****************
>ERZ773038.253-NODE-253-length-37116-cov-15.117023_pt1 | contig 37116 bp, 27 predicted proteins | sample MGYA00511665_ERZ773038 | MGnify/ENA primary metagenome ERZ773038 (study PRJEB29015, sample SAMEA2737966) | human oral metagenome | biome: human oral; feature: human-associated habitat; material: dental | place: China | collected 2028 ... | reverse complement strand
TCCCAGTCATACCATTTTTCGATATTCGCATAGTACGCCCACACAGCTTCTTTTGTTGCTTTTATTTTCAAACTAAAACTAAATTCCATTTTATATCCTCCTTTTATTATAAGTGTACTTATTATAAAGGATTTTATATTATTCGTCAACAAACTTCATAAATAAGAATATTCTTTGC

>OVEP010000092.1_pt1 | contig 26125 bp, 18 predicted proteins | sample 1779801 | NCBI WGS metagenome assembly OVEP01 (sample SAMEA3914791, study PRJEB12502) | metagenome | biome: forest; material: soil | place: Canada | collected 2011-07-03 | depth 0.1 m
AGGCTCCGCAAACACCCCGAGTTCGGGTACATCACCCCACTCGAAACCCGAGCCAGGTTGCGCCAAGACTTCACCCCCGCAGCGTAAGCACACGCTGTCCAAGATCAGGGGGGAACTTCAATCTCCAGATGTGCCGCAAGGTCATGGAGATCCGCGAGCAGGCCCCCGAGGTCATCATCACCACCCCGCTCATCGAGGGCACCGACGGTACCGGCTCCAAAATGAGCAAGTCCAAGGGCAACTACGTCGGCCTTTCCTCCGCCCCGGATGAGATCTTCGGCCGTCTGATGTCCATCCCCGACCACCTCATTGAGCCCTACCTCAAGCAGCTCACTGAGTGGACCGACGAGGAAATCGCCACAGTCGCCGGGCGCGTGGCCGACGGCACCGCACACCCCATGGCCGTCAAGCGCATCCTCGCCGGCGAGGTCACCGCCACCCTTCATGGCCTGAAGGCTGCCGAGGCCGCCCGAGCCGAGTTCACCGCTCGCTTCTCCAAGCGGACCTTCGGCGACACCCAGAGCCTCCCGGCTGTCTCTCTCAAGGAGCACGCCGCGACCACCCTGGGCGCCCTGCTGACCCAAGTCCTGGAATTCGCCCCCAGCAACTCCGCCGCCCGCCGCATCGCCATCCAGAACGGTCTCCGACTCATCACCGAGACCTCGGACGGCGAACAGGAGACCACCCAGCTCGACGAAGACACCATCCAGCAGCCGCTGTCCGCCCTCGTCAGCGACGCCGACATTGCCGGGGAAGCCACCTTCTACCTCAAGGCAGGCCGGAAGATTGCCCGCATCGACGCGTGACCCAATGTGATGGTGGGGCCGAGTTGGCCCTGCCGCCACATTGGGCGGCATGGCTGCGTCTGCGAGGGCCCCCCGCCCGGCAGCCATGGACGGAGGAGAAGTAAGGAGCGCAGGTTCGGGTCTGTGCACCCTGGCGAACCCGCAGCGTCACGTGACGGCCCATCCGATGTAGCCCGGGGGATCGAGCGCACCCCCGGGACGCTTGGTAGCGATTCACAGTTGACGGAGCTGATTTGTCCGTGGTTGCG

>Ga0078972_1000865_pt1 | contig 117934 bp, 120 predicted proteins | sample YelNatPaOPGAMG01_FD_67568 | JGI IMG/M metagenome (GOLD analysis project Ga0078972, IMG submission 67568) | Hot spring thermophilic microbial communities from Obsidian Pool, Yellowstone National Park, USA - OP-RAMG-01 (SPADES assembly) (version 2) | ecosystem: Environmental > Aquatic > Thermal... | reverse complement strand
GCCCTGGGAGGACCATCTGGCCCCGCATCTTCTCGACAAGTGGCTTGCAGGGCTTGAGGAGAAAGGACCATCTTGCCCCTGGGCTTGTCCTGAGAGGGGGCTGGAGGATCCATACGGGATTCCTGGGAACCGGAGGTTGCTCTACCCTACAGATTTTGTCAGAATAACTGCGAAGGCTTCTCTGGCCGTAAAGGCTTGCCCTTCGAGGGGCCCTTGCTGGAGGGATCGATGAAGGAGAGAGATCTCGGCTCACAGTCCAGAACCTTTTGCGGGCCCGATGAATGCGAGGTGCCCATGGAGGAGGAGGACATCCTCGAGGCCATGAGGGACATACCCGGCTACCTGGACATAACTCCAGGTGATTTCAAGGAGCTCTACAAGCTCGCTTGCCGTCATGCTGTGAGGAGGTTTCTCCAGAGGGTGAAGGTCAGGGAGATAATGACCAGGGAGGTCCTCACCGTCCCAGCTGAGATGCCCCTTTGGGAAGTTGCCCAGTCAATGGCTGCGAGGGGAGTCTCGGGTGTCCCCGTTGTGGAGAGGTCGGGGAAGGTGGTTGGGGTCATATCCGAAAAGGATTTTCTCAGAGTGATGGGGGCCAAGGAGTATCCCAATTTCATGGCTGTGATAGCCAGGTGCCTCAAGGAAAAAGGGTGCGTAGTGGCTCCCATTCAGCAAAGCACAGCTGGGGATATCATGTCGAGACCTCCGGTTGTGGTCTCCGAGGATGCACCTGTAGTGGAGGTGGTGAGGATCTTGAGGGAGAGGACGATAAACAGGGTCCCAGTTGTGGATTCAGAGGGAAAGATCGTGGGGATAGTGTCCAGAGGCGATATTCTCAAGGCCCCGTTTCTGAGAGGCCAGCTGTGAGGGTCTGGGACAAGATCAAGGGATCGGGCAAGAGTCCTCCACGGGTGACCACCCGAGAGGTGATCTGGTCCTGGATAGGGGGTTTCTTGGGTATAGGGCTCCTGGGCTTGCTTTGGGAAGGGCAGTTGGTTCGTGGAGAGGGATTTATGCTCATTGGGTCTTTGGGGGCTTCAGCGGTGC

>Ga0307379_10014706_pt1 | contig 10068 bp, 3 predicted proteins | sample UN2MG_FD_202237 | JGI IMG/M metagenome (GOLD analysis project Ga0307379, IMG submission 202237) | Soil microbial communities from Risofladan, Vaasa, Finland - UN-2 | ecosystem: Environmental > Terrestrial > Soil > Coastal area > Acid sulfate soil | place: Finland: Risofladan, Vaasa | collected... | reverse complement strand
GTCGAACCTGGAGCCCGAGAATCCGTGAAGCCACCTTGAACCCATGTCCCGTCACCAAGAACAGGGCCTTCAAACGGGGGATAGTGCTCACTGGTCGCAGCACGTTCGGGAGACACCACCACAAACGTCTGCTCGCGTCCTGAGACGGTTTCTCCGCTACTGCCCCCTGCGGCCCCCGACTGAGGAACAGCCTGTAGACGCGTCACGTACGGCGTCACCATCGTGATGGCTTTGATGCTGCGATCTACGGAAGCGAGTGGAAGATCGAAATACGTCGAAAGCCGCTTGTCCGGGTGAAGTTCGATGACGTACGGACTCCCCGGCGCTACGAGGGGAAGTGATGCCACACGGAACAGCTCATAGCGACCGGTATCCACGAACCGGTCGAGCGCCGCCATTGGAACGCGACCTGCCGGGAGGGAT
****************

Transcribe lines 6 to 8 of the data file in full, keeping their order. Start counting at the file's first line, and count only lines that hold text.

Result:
GCCCTGGGAGGACCATCTGGCCCCGCATCTTCTCGACAAGTGGCTTGCAGGGCTTGAGGAGAAAGGACCATCTTGCCCCTGGGCTTGTCCTGAGAGGGGGCTGGAGGATCCATACGGGATTCCTGGGAACCGGAGGTTGCTCTACCCTACAGATTTTGTCAGAATAACTGCGAAGGCTTCTCTGGCCGTAAAGGCTTGCCCTTCGAGGGGCCCTTGCTGGAGGGATCGATGAAGGAGAGAGATCTCGGCTCACAGTCCAGAACCTTTTGCGGGCCCGATGAATGCGAGGTGCCCATGGAGGAGGAGGACATCCTCGAGGCCATGAGGGACATACCCGGCTACCTGGACATAACTCCAGGTGATTTCAAGGAGCTCTACAAGCTCGCTTGCCGTCATGCTGTGAGGAGGTTTCTCCAGAGGGTGAAGGTCAGGGAGATAATGACCAGGGAGGTCCTCACCGTCCCAGCTGAGATGCCCCTTTGGGAAGTTGCCCAGTCAATGGCTGCGAGGGGAGTCTCGGGTGTCCCCGTTGTGGAGAGGTCGGGGAAGGTGGTTGGGGTCATATCCGAAAAGGATTTTCTCAGAGTGATGGGGGCCAAGGAGTATCCCAATTTCATGGCTGTGATAGCCAGGTGCCTCAAGGAAAAAGGGTGCGTAGTGGCTCCCATTCAGCAAAGCACAGCTGGGGATATCATGTCGAGACCTCCGGTTGTGGTCTCCGAGGATGCACCTGTAGTGGAGGTGGTGAGGATCTTGAGGGAGAGGACGATAAACAGGGTCCCAGTTGTGGATTCAGAGGGAAAGATCGTGGGGATAGTGTCCAGAGGCGATATTCTCAAGGCCCCGTTTCTGAGAGGCCAGCTGTGAGGGTCTGGGACAAGATCAAGGGATCGGGCAAGAGTCCTCCACGGGTGACCACCCGAGAGGTGATCTGGTCCTGGATAGGGGGTTTCTTGGGTATAGGGCTCCTGGGCTTGCTTTGGGAAGGGCAGTTGGTTCGTGGAGAGGGATTTATGCTCATTGGGTCTTTGGGGGCTTCAGCGGTGC

>Ga0307379_10014706_pt1 | contig 10068 bp, 3 predicted proteins | sample UN2MG_FD_202237 | JGI IMG/M metagenome (GOLD analysis project Ga0307379, IMG submission 202237) | Soil microbial communities from Risofladan, Vaasa, Finland - UN-2 | ecosystem: Environmental > Terrestrial > Soil > Coastal area > Acid sulfate soil | place: Finland: Risofladan, Vaasa | collected... | reverse complement strand
GTCGAACCTGGAGCCCGAGAATCCGTGAAGCCACCTTGAACCCATGTCCCGTCACCAAGAACAGGGCCTTCAAACGGGGGATAGTGCTCACTGGTCGCAGCACGTTCGGGAGACACCACCACAAACGTCTGCTCGCGTCCTGAGACGGTTTCTCCGCTACTGCCCCCTGCGGCCCCCGACTGAGGAACAGCCTGTAGACGCGTCACGTACGGCGTCACCATCGTGATGGCTTTGATGCTGCGATCTACGGAAGCGAGTGGAAGATCGAAATACGTCGAAAGCCGCTTGTCCGGGTGAAGTTCGATGACGTACGGACTCCCCGGCGCTACGAGGGGAAGTGATGCCACACGGAACAGCTCATAGCGACCGGTATCCACGAACCGGTCGAGCGCCGCCATTGGAACGCGACCTGCCGGGAGGGAT